- Lemon Simple Syrup: If you would like to brush the layers with a lemon simple syrup, simply combine ½ cup lemon juice and ½ cup sugar in a small saucepan and heat to boiling over medium-high heat. When the sugar has completely dissolved, remove from the heat and let cool completely. Poke holes in the tops of each cake and pour or brush the lemon syrup over each cake layer before assembling and frosting the cake.
More of My Best Cake Recipes
- The Most Incredible Chocolate Bundt Cake
- Best Carrot Cake Recipe
- Vintage Cherry Chip Layer Cake
- San Jose Burnt Almond Cake
- Yellow Cake with Chocolate Frosting
- Devil’s Food Chocolate Cake with Chocolate Buttercream Frosting
- Kentucky Butter Cake
Did you make this recipe?
Let me know what you thought with a comment and rating below. You can also take a picture and tag me on Instagram @houseofnasheats or share it on the Pinterest pin so I can see.
Lemon Layer Cake
- 1 ¾ cups granulated sugar
- 2 Tablespoons lemon zest
- 1 cup salted butter room temperature
- 3 large eggs room temperature
- ½ cup fresh lemon juice
- 2 teaspoons vanilla extract
- 3 cups all-purpose flour
- 3 teaspoons baking powder
- ½ teaspoon baking soda
- 1 teaspoon salt
- 1 cup buttermilk room temperature
- 1 ½ cups salted butter room temperature
- 6 cups powdered sugar
- 2-3 Tablespoons heavy cream
- 2-3 Tablespoons fresh lemon juice
- 1 Tablespoon lemon zest
- thin slices of lemon
- Preheat oven to 350 degrees F. Line two 9-inch round cake pans with parchment paper circles and spray with baking spray.
- In a large bowl, beat the butter, sugar, and lemon zest until creamy and light, about 2 to 3 minutes.
- Add eggs, lemon juice, and vanilla extract, scraping the sides of the bowl and mixing until combined.
- Add the flour, baking powder, baking soda, and salt alternately with the buttermilk in 2-3 additions, mixing between each addition to combine.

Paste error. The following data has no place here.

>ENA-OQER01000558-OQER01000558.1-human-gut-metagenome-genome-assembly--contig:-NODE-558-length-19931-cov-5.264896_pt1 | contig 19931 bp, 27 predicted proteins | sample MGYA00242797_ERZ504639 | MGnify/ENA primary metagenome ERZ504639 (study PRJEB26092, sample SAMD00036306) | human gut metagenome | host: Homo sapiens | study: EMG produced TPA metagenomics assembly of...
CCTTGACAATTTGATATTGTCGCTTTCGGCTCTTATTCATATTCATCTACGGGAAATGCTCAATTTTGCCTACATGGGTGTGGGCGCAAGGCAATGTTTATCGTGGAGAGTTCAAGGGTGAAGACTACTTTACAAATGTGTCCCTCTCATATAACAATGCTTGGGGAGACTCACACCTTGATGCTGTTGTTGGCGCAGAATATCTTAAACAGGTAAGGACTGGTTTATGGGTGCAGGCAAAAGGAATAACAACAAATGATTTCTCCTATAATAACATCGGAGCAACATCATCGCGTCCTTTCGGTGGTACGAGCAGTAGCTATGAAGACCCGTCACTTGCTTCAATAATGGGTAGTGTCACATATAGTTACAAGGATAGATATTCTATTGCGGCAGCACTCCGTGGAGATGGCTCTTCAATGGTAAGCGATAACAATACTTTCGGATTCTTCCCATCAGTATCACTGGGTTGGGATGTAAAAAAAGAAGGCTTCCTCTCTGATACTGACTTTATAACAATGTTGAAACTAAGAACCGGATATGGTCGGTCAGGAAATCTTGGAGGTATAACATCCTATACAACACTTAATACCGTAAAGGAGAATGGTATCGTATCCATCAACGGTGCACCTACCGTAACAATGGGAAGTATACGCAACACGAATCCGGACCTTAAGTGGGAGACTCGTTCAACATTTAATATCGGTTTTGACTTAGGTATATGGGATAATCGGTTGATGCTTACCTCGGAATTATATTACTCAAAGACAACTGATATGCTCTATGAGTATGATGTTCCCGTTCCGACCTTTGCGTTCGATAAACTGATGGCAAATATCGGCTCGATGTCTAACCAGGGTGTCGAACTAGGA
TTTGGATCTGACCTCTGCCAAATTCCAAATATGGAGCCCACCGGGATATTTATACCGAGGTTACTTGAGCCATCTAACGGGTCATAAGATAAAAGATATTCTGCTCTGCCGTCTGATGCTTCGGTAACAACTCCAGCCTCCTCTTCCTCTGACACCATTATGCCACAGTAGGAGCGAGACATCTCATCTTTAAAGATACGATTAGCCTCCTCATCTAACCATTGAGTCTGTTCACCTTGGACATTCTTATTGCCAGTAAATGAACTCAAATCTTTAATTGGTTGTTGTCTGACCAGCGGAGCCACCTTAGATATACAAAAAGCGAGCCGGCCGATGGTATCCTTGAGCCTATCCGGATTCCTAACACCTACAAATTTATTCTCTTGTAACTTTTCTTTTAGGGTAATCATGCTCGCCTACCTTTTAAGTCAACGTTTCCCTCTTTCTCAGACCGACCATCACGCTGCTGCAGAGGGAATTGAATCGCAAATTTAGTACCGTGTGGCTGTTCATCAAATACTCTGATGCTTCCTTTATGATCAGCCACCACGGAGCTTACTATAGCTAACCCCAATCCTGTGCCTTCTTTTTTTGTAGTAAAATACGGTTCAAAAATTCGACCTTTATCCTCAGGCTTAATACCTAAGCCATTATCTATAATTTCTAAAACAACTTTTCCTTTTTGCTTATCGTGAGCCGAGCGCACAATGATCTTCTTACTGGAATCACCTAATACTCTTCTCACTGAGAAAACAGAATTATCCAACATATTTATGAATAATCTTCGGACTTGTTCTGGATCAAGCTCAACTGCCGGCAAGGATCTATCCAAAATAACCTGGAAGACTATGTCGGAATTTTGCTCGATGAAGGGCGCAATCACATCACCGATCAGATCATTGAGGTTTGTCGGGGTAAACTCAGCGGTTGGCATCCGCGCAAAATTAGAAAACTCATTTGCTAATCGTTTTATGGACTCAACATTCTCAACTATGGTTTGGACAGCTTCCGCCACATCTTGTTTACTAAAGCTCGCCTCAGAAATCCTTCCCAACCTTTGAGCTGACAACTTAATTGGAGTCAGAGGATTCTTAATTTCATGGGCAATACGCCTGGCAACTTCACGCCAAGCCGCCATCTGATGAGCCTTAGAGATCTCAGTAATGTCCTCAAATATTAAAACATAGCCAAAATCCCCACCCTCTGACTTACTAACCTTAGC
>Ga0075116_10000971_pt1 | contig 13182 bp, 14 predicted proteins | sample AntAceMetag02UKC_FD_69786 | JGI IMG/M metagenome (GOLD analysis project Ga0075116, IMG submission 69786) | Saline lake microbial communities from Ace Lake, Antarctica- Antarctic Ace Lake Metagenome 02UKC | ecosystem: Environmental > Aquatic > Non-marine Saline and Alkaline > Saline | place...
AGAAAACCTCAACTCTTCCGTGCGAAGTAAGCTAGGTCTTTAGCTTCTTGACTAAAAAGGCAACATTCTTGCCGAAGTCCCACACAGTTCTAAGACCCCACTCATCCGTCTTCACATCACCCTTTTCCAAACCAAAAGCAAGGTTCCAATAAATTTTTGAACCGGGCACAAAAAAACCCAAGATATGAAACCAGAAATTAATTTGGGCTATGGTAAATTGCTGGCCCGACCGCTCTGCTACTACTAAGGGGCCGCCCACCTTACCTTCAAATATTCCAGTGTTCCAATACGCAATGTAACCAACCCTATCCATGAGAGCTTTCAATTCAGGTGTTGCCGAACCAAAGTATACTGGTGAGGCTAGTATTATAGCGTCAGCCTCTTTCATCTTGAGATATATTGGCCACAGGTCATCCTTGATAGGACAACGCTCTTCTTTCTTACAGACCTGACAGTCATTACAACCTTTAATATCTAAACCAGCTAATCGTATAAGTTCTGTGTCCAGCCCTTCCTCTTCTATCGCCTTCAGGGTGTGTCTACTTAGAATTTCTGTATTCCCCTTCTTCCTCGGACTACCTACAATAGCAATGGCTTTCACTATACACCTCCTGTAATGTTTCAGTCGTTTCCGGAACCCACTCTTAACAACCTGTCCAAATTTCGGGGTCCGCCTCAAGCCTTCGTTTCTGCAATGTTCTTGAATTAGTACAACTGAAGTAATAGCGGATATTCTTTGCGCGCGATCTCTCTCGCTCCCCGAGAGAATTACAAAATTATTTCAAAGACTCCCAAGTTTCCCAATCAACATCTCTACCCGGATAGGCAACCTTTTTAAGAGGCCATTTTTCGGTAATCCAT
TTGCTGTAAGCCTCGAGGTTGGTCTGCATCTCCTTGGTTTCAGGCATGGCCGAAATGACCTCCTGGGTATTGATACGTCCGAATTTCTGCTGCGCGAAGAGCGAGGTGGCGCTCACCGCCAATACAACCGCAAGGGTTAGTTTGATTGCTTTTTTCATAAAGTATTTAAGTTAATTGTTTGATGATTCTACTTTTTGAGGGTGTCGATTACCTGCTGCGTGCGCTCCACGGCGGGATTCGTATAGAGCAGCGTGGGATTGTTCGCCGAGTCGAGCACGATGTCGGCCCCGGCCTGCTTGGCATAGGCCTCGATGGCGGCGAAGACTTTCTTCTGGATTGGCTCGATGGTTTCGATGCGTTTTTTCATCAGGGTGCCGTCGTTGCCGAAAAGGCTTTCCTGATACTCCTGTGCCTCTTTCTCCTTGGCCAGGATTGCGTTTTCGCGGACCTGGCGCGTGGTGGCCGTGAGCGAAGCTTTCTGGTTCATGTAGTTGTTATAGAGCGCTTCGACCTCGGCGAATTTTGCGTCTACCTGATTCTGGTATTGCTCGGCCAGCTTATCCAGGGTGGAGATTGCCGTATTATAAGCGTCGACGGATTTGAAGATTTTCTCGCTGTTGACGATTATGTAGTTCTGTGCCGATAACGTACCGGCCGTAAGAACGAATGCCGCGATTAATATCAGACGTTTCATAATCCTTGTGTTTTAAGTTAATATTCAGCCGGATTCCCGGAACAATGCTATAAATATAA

- Divide the batter evenly between the prepared cake pans. Bake for 30-35 minutes until a toothpick inserted into the center of the cakes comes out clean with just a few crumbs clinging to it.
- Cool completely before leveling the tops of the cakes and decorating with lemon buttercream frosting.
- Beat the butter until creamy and smooth using a hand mixer or a stand mixer fitted with the whisk attachment.
- Gradually add the powdered sugar along with the lemon zest. Add enough heavy cream and lemon juice to get and nice, spreadable frosting. Beat for 3 to 4 minutes until creamy and light.
- Lemon Simple Syrup: If you would like to brush the layers with a lemon simple syrup, simply combine ½ cup lemon juice and ½ cup sugar in a small saucepan and heat to boiling over medium-high heat. When the sugar has completely dissolved, remove from the heat and let cool completely. Brush over each cake layer before assembling and frosting the cake.
- Lemon Curd: If you want to fill your cake with something other than just frosting, my lemon curd recipe is a fantastic choice!
- Variations: Lemon pairs really well with other fruit flavors like blueberry or raspberry. You can add 1 and ½ cups of fresh fruit to the batter for a delightful twist on classic lemon cake.
- Freezing: The cooled cake layers can be wrapped and frozen for up to 2 months. Thaw completely before frosting. If needed, you can freeze individual cake slices wrapped in plastic wrap.